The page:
Metro staff report updates the alternatives for Airport Metro Connector project; alternatives focus on connecting light rail to people mover





One of the more notable Measure R projects under study is the Airport Metro Connector, which seeks to connect the Metro Rail system to Los Angeles International Airport.

The latest: Metro staff in collaboration with Los Angeles World Airports (the city of Los Angeles agency that oversees LAX) are recommending four possible connections between a people mover the airport plans to build and the Crenshaw/LAX Line and/or the Green Line for further analysis in an upcoming draft environmental study. The four alternatives are shown above.

Staff are also recommending that four alternatives that had been previously studied be eliminated from further study: a bus rapid transit alternative and three alternatives that would have run a rail line directly into the airport’s terminal area.

As the staff report explains, the high cost, travel time impact to non-airport riders and LAWA concerns about the risk of tunneling under critical facilities such as runways and terminals were considerations in this recommendation. Another important consideration are Federal Aviation Administration restrictions concerning construction in the flight path zone.

Here is what is important to understand: Even if light rail could get directly into the airport’s central terminal area — likely via an extremely expensive tunnel — many travelers would still need to transfer to a people mover to reach the different terminals. In other words, all options involve both light rail and a people mover.

The bottom line: It will be very important for Metro and LAWA to select the alternative that allows for the easiest connection between light rail and the people mover while taking into consideration riders who are not airport bound.

The report also explains something wonky but very important: Metro, LAWA and two federal agencies — the Federal Aviation Administration and the Federal Transit Administration — have agreed on how further studies for the project will proceed.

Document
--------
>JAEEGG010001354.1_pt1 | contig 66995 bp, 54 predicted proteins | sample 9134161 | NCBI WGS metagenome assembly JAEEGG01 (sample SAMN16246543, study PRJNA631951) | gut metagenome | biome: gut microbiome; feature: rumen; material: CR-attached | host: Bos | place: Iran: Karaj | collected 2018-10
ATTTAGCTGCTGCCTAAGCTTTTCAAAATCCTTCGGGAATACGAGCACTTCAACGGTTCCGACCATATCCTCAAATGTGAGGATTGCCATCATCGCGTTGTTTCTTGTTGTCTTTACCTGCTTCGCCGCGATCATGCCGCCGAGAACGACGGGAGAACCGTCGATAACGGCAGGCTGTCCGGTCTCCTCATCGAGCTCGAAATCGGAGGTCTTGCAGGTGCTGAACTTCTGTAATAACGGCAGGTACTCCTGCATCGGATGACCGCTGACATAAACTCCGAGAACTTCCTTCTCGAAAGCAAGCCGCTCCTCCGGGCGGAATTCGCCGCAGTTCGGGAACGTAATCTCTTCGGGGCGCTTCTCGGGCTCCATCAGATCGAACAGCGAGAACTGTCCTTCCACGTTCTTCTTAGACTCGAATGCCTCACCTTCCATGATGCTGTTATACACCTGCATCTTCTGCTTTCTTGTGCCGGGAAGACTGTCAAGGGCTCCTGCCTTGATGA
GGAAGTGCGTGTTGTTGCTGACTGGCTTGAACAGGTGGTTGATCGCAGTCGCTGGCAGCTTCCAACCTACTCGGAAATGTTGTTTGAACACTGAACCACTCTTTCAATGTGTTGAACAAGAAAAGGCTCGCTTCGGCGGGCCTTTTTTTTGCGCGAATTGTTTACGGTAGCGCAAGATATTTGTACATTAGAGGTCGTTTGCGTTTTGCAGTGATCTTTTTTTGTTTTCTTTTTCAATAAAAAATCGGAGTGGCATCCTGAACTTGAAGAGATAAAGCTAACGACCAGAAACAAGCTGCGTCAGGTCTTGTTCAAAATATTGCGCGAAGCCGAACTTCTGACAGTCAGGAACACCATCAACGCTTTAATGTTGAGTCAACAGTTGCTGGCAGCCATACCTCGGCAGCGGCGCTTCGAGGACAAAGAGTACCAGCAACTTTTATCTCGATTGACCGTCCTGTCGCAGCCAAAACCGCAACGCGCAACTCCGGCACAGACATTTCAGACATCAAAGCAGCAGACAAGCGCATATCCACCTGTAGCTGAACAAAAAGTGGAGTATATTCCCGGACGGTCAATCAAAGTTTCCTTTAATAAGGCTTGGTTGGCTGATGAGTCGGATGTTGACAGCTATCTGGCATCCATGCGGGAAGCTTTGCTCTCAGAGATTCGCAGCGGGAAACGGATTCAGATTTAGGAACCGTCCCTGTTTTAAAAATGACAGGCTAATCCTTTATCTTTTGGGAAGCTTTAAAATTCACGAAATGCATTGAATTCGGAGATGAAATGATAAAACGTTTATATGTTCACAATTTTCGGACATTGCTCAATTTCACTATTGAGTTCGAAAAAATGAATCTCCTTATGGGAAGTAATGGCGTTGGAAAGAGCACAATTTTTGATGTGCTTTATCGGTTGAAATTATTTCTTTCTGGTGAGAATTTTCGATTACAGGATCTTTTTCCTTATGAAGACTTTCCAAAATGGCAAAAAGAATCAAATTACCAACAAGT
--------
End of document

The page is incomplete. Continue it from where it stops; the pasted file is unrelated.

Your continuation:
The gist of it: Metro will study the light rail part of the project, LAWA will study the people mover part of the project and then the agencies will agree on a “locally preferred alternative.” A federal study of that alternative will follow — a study that is necessary in order to secure any needed federal funding.

Here is a good article on the issue in today’s Los Angeles Times.

There was also a news story published yesterday on the Los Angeles News Group’s Airspace blog about skepticism from airlines toward the project and its potential expense. I think it’s important to note that study of the project is going forward nonetheless and the project enjoys considerable political support both within and outside of the Metro Board of Directors — including from elected officials who ultimately oversee LAX.

The latest staff report and handout are below. Both are also available as part of the Metro Board’s Planning Committee agenda.

5 replies

  1. Steve and Metro, I would hire a new Planning, Build and design crew dedicated to making LAX’s Ground transport system and options much better and easier for foreigners, tourists, passengers and Metro Customers! I would be more than happy to join the new Metro LAX Planning, Build and design crew team It will be a huge mistake for Metro the MTA if LAX fails to connect the Train directly into LAX Terminals 1-7!! Other major cities such as San Francisco SFO, Portland PDX, Seattle SEA, Chicago ORD, Atlanta ATL, New York JFK, Boston BOS, Tokyo NRT or HND, Shanghai PVG, Hong Kong HKG, Sydney SYD, Singapore SIN, Bangkok BKK, London Heathrow LHR Picadilly Line, and Paris CDG all have direct links to their airport, which is common sense!! If other cities have train service then why can’t we here in LA??